USC’s debate team survives Zoom era to win USC’s biggest title in 30 years
USC’s recent debate dominance in the Texas Open national competition was historic, the biggest win for the Trojan Debate Squad in 30 — and possibly more — years.
It was especially sweet for debate partners Julian Kuffour and Kevin Sun, who took victory together in their final tournament after overcoming the challenges of Zoom debates for the past two years.
The stakes of the Zoom debates
Sean Kennedy, debate director and faculty member at the USC Annenberg School for Communication and Journalism, described the challenges of leading a team during the pandemic.
“Basically, I had an amazing time with the students, but it was really tough,” said Kennedy, who arrived at USC in the fall of 2020. “With COVID, probably the biggest challenge was to maintaining team cohesion and bonding Many debate teams are in a van or an airport or at dinner with all the students, and the impromptu bonding that occurs.
A major challenge for the debate teams themselves – strategic mid-debate discussions were now irrelevant.
“Debating is a partner activity, and it’s very difficult to communicate with your partner when I’m in Kansas and he’s in California, and we’re debating on Zoom,” said Kuffour, a senior at USC Dornsife. College of Letters, Arts. and Science. “We had to text a lot and learn to communicate non-verbally and learn each other’s patterns.”
Sun noted other downsides to online debate. “There’s a period in debate called cross-examination, and it has a lot to do with assessing the mood and intangibles of a play,” he said. “We lost all of that on Zoom.”
But Kuffour — a law, history, and culture major — and Sun, a computer science student at USC Viterbi School of Engineering, were seasoned contenders who have spent the past three years debating side-by-side about everything from collaboration space to antitrust laws. They were able to adapt and weren’t afraid to work overtime to prepare.
The Art of Arguing at USC
The debate at USC began in 1880, as USC’s first chartered student organization. The modern version began in the late 1940s and early 1950s, and USC has participated in national debate tournaments since the very beginning. For decades, the debate has been housed in the Department of Communication Arts and Sciences at USC Dornsife; it merged with USC Annenberg in 1995.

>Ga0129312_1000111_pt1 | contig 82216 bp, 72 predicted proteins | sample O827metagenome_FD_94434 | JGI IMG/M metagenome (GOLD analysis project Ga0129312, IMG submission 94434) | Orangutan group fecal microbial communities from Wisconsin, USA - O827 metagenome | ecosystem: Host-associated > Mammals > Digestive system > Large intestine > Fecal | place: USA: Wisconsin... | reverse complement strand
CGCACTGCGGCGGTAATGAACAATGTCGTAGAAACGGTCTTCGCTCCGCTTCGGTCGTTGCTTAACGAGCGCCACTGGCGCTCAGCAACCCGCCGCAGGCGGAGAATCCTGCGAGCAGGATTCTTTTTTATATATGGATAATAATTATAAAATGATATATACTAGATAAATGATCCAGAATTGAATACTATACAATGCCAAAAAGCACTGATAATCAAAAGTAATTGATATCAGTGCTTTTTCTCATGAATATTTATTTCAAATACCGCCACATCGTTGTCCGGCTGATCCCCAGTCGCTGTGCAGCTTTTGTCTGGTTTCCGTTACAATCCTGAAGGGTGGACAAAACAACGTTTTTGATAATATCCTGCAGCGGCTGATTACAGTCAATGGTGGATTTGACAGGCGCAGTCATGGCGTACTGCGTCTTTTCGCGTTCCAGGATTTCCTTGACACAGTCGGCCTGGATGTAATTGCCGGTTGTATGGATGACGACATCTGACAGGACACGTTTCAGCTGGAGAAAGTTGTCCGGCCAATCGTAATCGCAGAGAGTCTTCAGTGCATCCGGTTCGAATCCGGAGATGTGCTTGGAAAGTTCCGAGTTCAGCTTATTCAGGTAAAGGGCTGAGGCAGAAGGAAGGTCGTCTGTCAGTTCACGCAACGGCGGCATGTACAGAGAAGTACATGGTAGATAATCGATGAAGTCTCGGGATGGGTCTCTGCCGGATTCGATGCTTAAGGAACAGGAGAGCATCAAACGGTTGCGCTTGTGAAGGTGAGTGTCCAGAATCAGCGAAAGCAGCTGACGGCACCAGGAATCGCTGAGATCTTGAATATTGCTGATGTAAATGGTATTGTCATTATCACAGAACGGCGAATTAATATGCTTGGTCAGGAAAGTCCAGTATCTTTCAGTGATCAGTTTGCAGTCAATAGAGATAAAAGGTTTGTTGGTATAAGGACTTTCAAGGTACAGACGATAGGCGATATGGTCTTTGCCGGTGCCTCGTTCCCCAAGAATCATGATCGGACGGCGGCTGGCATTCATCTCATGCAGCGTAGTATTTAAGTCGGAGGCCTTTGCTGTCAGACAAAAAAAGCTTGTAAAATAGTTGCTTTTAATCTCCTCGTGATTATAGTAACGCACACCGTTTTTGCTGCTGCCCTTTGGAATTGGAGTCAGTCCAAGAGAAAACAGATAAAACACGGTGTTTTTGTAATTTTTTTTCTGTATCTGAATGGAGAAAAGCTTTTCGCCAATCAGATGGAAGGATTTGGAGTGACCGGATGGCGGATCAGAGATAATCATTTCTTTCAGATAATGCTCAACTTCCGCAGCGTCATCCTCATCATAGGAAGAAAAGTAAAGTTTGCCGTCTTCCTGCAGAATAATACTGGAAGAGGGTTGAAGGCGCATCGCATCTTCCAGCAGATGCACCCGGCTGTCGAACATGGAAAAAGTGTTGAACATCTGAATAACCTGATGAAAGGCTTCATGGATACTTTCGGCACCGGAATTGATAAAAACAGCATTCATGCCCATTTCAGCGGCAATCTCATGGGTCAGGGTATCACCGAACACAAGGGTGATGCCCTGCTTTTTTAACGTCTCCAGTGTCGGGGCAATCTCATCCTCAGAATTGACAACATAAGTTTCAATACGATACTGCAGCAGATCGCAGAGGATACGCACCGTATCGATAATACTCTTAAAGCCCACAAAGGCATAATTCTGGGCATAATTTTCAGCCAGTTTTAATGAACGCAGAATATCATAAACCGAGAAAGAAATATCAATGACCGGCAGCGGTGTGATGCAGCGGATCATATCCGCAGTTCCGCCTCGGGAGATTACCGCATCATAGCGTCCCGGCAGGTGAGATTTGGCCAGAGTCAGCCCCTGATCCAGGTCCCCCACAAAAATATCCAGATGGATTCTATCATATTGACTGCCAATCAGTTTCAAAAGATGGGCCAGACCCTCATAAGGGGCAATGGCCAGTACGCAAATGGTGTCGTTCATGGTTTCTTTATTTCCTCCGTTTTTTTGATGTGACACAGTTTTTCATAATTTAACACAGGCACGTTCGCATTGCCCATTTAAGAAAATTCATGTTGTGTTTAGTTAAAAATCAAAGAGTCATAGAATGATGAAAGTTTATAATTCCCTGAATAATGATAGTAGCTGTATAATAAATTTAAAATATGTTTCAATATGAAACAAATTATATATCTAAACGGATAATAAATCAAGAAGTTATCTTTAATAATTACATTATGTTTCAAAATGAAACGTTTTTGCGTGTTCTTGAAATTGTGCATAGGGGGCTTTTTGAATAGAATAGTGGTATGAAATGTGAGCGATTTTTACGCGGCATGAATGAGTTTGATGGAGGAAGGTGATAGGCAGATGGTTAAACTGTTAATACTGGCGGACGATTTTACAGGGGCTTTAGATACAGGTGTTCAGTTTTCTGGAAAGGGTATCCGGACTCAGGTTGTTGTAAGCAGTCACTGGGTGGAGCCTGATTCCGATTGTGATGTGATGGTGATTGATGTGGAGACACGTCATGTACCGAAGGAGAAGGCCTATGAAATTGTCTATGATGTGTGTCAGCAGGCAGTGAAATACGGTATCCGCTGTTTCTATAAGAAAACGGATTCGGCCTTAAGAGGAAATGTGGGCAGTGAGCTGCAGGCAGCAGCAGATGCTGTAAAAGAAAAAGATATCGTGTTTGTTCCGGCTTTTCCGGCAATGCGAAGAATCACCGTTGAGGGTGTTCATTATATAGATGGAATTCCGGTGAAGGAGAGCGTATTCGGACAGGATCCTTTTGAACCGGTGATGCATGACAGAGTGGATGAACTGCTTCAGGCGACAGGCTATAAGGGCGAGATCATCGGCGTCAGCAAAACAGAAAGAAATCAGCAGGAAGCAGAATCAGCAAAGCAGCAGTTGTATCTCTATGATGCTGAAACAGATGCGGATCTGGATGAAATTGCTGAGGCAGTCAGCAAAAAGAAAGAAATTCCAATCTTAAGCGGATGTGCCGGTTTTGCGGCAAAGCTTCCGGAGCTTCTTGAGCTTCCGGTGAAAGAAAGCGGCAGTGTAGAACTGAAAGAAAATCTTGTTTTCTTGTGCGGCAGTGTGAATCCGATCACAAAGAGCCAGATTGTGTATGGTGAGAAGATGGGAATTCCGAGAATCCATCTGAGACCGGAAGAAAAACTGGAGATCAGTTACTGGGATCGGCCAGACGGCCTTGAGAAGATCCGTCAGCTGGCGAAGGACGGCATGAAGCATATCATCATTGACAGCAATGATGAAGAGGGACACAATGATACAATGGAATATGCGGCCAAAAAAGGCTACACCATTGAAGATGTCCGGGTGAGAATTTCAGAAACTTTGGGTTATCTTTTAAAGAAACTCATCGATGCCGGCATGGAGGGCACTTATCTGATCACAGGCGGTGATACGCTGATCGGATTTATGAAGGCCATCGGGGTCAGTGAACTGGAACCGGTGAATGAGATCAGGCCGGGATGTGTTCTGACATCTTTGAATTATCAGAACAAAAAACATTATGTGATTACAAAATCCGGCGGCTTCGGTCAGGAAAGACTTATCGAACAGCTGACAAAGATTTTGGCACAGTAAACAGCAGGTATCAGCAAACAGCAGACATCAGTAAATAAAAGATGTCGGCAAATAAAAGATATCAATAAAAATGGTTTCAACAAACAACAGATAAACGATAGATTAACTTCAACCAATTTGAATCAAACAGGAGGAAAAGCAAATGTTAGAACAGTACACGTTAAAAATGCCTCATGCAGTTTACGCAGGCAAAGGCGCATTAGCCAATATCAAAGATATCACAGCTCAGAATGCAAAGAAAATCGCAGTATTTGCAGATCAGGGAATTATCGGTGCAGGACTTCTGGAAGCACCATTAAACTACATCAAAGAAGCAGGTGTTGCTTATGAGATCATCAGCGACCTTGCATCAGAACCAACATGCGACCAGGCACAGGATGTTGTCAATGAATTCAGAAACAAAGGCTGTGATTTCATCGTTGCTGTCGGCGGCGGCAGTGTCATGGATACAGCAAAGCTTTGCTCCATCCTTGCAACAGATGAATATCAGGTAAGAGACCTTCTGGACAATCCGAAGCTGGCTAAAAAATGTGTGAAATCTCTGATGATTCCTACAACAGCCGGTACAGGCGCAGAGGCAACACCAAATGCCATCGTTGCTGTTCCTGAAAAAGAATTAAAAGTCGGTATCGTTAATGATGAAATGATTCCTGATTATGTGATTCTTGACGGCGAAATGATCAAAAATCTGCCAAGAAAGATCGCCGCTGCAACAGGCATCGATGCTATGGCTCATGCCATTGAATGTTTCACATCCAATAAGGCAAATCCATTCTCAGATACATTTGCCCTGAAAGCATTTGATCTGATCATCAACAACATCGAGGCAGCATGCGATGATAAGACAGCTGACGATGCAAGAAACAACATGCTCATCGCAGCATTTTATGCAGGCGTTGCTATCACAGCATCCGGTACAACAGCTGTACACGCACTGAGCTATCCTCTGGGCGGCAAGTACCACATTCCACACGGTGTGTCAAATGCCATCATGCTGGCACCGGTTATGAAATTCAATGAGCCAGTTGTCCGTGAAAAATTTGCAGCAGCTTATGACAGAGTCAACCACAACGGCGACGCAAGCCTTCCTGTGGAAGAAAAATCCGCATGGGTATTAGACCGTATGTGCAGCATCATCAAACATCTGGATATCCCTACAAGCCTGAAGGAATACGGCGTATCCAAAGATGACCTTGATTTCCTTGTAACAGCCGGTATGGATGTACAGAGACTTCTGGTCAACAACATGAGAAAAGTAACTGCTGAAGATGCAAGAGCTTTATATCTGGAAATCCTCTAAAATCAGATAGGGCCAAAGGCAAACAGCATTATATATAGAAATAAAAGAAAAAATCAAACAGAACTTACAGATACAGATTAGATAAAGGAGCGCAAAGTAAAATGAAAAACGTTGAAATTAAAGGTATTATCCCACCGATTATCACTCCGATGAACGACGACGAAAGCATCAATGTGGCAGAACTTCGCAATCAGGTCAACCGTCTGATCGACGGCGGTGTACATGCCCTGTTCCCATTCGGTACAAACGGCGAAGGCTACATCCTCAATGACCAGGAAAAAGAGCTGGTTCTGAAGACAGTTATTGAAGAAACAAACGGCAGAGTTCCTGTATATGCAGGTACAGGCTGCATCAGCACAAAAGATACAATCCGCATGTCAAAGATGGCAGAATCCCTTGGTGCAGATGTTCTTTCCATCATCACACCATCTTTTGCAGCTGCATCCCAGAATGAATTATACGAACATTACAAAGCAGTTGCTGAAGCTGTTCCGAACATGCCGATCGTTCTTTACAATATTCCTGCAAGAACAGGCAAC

Kennedy — who took the helm from longtime debate director Gordon Stables, now director of the USC Annenberg School of Journalism — says the debate has a host of benefits beyond building research and decision-making skills. of public speaking. On the one hand, it gives students a more nuanced and thoughtful perspective.
“You learn skills like the ability to reflect on the point you’re trying to make while still being an advocate for your point of view,” he said. “The debate about the perspective that conflict gives you is positive.”
Sun added, “People often view debate as adversarial, but the best debaters know what things to give up and when to give ground. When you can see it from another person’s perspective, that’s a strength. We use deductive logic to find common ground with other teams.
A moment of tension on a lost judge
After a year of perfecting every argument for and against the Monopolies, the potential fate of the USC team became increasingly apparent as the Texas Open progressed.
“Teams Michigan and Northwestern have haunted us all season — kind of the white whale we’ve been chasing,” Kennedy said. “I tell the debaters to go round by round. It wasn’t until we beat Dartmouth that we thought, ‘Oh my God, we could win this tournament.
The USC team debated in 22 hours of playoff rounds the weekend before the final debate. Thirty-two teams were won at USC and Michigan, the No. 1 team standing. At the end of the debate, everyone lined up in the corridor to allow the judges to deliberate. Kuffour and Sun said they felt good but cautious – around 60-40.
Kennedy described the dramatic moments leading up to the ruling: “We were called back for the ruling, to find one of the judges missing,” he said. “We waited 20 minutes to find out later that he was in the bathroom and his phone was dead.” After the judge returned, the winners were announced.
A proper final debate
“When they announced it was 2-on-1 for USC, it was crazy. There’s a YouTube video of me and Julian celebrating,” Sun recalled. “I’ve never been so happy with my life, honestly.”
According to Kennedy, it’s USC’s biggest win since 1990, and while unverifiable due to spotty records, it’s likely Troy’s biggest win since the 1970s.
It was also the culmination of three years as partners and Kuffour’s final debate as a Trojan horse. “It was a relief to win,” Kuffour said.
“I’m still pretty speechless,” he admitted. “There are no words to describe how important the win was for my career, for Kevin’s career and for the team.”
More stories on: Awards, Students